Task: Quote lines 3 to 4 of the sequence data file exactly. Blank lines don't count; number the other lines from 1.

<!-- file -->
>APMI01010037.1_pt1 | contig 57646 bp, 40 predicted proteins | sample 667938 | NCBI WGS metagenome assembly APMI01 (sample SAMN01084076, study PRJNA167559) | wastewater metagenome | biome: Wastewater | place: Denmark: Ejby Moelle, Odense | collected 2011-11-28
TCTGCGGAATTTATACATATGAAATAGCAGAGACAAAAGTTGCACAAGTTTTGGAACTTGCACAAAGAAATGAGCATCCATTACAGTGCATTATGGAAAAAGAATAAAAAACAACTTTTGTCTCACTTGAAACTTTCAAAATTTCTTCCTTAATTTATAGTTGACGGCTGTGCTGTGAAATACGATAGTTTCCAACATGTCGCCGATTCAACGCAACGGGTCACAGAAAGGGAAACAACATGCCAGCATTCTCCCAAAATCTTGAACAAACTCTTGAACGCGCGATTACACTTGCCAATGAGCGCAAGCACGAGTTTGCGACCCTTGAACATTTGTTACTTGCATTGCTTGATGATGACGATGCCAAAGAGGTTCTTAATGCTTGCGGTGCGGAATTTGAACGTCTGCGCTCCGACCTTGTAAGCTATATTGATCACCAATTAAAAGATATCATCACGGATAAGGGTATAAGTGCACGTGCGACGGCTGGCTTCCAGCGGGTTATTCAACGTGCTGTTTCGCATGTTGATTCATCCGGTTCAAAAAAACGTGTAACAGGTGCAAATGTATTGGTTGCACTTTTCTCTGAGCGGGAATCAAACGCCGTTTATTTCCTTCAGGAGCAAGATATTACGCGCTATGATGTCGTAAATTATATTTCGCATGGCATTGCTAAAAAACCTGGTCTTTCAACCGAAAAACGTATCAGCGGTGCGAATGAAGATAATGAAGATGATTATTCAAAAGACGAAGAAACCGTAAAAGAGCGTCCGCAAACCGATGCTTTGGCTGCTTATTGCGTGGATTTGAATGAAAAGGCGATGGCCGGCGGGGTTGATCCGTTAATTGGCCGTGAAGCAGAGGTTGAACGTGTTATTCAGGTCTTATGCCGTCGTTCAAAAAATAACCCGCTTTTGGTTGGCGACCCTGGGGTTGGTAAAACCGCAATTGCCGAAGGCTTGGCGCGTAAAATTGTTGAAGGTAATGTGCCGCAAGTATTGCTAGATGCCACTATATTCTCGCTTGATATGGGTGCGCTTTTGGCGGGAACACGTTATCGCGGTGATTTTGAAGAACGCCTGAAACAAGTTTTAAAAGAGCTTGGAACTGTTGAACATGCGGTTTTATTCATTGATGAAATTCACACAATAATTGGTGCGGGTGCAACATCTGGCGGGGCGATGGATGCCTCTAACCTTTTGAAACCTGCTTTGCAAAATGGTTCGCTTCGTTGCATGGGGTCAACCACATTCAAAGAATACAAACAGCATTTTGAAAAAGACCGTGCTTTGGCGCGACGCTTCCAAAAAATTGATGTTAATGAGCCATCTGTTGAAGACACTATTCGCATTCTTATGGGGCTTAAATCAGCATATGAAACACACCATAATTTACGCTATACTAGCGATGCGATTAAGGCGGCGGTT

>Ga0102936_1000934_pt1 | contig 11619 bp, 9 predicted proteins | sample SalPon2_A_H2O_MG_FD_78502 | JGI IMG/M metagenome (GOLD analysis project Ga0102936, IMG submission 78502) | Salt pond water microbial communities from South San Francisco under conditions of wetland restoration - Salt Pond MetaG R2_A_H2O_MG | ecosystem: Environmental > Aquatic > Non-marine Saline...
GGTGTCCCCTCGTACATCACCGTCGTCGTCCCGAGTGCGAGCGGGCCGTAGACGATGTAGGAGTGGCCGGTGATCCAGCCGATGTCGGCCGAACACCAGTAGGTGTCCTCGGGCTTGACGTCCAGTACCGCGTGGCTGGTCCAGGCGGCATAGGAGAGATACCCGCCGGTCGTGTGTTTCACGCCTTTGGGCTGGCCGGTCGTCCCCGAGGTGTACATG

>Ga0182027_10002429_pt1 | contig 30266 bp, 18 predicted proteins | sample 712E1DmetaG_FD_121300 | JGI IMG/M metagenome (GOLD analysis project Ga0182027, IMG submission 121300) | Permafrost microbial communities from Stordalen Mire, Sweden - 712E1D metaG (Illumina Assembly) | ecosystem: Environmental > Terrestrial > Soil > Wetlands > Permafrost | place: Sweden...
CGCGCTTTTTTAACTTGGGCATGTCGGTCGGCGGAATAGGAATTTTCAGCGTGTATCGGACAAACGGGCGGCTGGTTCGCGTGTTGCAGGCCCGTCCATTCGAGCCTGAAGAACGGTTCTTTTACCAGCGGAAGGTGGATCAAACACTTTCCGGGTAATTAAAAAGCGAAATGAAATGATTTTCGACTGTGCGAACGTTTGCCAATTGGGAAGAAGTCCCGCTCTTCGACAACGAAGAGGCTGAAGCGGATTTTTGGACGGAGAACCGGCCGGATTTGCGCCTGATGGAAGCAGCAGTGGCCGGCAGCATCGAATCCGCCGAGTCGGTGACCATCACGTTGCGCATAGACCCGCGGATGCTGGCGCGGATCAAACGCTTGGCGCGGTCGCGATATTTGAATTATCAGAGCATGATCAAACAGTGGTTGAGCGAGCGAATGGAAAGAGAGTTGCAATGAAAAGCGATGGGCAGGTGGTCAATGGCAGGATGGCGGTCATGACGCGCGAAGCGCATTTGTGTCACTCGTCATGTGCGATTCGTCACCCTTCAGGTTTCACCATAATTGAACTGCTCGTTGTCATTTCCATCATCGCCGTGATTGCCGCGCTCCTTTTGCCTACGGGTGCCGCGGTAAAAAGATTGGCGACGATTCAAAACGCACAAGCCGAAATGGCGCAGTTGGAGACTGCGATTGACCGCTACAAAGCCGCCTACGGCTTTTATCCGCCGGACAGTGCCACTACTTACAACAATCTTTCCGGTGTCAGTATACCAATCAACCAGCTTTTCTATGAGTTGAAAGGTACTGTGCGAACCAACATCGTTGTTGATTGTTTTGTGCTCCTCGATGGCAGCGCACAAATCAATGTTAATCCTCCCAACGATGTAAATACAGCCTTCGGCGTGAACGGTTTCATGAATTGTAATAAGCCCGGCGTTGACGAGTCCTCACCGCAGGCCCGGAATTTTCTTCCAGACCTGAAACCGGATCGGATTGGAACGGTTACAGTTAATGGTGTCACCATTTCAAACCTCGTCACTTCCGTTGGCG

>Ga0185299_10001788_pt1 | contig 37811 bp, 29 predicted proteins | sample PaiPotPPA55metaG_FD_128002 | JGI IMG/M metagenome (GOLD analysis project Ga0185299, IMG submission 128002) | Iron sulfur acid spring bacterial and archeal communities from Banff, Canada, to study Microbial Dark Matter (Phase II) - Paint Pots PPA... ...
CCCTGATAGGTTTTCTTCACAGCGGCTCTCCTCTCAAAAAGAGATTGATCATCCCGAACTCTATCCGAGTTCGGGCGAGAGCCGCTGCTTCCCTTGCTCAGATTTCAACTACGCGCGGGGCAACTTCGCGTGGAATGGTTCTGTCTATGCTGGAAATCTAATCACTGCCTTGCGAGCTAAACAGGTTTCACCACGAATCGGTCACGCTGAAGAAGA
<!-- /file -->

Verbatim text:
>Ga0102936_1000934_pt1 | contig 11619 bp, 9 predicted proteins | sample SalPon2_A_H2O_MG_FD_78502 | JGI IMG/M metagenome (GOLD analysis project Ga0102936, IMG submission 78502) | Salt pond water microbial communities from South San Francisco under conditions of wetland restoration - Salt Pond MetaG R2_A_H2O_MG | ecosystem: Environmental > Aquatic > Non-marine Saline...
GGTGTCCCCTCGTACATCACCGTCGTCGTCCCGAGTGCGAGCGGGCCGTAGACGATGTAGGAGTGGCCGGTGATCCAGCCGATGTCGGCCGAACACCAGTAGGTGTCCTCGGGCTTGACGTCCAGTACCGCGTGGCTGGTCCAGGCGGCATAGGAGAGATACCCGCCGGTCGTGTGTTTCACGCCTTTGGGCTGGCCGGTCGTCCCCGAGGTGTACATG